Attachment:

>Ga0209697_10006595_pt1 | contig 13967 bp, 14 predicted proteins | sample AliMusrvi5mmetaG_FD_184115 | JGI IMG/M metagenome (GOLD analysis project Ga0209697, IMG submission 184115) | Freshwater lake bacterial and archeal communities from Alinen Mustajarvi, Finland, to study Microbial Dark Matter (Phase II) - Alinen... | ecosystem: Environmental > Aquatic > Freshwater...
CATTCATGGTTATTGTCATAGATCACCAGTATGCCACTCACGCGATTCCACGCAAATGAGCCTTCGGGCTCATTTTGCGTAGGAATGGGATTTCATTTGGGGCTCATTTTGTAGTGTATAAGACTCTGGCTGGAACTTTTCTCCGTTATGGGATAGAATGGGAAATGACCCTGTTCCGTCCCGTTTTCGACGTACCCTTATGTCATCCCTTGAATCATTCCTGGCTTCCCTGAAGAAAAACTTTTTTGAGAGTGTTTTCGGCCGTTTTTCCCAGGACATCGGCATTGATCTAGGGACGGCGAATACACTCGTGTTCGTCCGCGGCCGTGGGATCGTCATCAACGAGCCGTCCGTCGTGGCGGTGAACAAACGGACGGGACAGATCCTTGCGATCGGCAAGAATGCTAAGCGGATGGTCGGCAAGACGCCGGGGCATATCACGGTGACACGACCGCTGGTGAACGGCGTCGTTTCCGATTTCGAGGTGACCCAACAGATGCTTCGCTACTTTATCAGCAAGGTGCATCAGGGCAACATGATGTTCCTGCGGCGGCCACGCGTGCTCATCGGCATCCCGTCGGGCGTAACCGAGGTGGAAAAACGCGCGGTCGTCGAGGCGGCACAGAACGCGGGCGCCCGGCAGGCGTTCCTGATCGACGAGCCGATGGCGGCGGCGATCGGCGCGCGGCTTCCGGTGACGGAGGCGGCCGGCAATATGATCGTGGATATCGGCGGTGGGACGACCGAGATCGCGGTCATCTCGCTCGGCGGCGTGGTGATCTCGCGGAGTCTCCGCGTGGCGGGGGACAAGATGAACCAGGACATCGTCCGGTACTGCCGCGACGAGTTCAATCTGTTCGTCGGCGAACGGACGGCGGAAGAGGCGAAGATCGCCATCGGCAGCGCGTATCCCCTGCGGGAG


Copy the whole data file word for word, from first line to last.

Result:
>Ga0209697_10006595_pt1 | contig 13967 bp, 14 predicted proteins | sample AliMusrvi5mmetaG_FD_184115 | JGI IMG/M metagenome (GOLD analysis project Ga0209697, IMG submission 184115) | Freshwater lake bacterial and archeal communities from Alinen Mustajarvi, Finland, to study Microbial Dark Matter (Phase II) - Alinen... | ecosystem: Environmental > Aquatic > Freshwater...
CATTCATGGTTATTGTCATAGATCACCAGTATGCCACTCACGCGATTCCACGCAAATGAGCCTTCGGGCTCATTTTGCGTAGGAATGGGATTTCATTTGGGGCTCATTTTGTAGTGTATAAGACTCTGGCTGGAACTTTTCTCCGTTATGGGATAGAATGGGAAATGACCCTGTTCCGTCCCGTTTTCGACGTACCCTTATGTCATCCCTTGAATCATTCCTGGCTTCCCTGAAGAAAAACTTTTTTGAGAGTGTTTTCGGCCGTTTTTCCCAGGACATCGGCATTGATCTAGGGACGGCGAATACACTCGTGTTCGTCCGCGGCCGTGGGATCGTCATCAACGAGCCGTCCGTCGTGGCGGTGAACAAACGGACGGGACAGATCCTTGCGATCGGCAAGAATGCTAAGCGGATGGTCGGCAAGACGCCGGGGCATATCACGGTGACACGACCGCTGGTGAACGGCGTCGTTTCCGATTTCGAGGTGACCCAACAGATGCTTCGCTACTTTATCAGCAAGGTGCATCAGGGCAACATGATGTTCCTGCGGCGGCCACGCGTGCTCATCGGCATCCCGTCGGGCGTAACCGAGGTGGAAAAACGCGCGGTCGTCGAGGCGGCACAGAACGCGGGCGCCCGGCAGGCGTTCCTGATCGACGAGCCGATGGCGGCGGCGATCGGCGCGCGGCTTCCGGTGACGGAGGCGGCCGGCAATATGATCGTGGATATCGGCGGTGGGACGACCGAGATCGCGGTCATCTCGCTCGGCGGCGTGGTGATCTCGCGGAGTCTCCGCGTGGCGGGGGACAAGATGAACCAGGACATCGTCCGGTACTGCCGCGACGAGTTCAATCTGTTCGTCGGCGAACGGACGGCGGAAGAGGCGAAGATCGCCATCGGCAGCGCGTATCCCCTGCGGGAG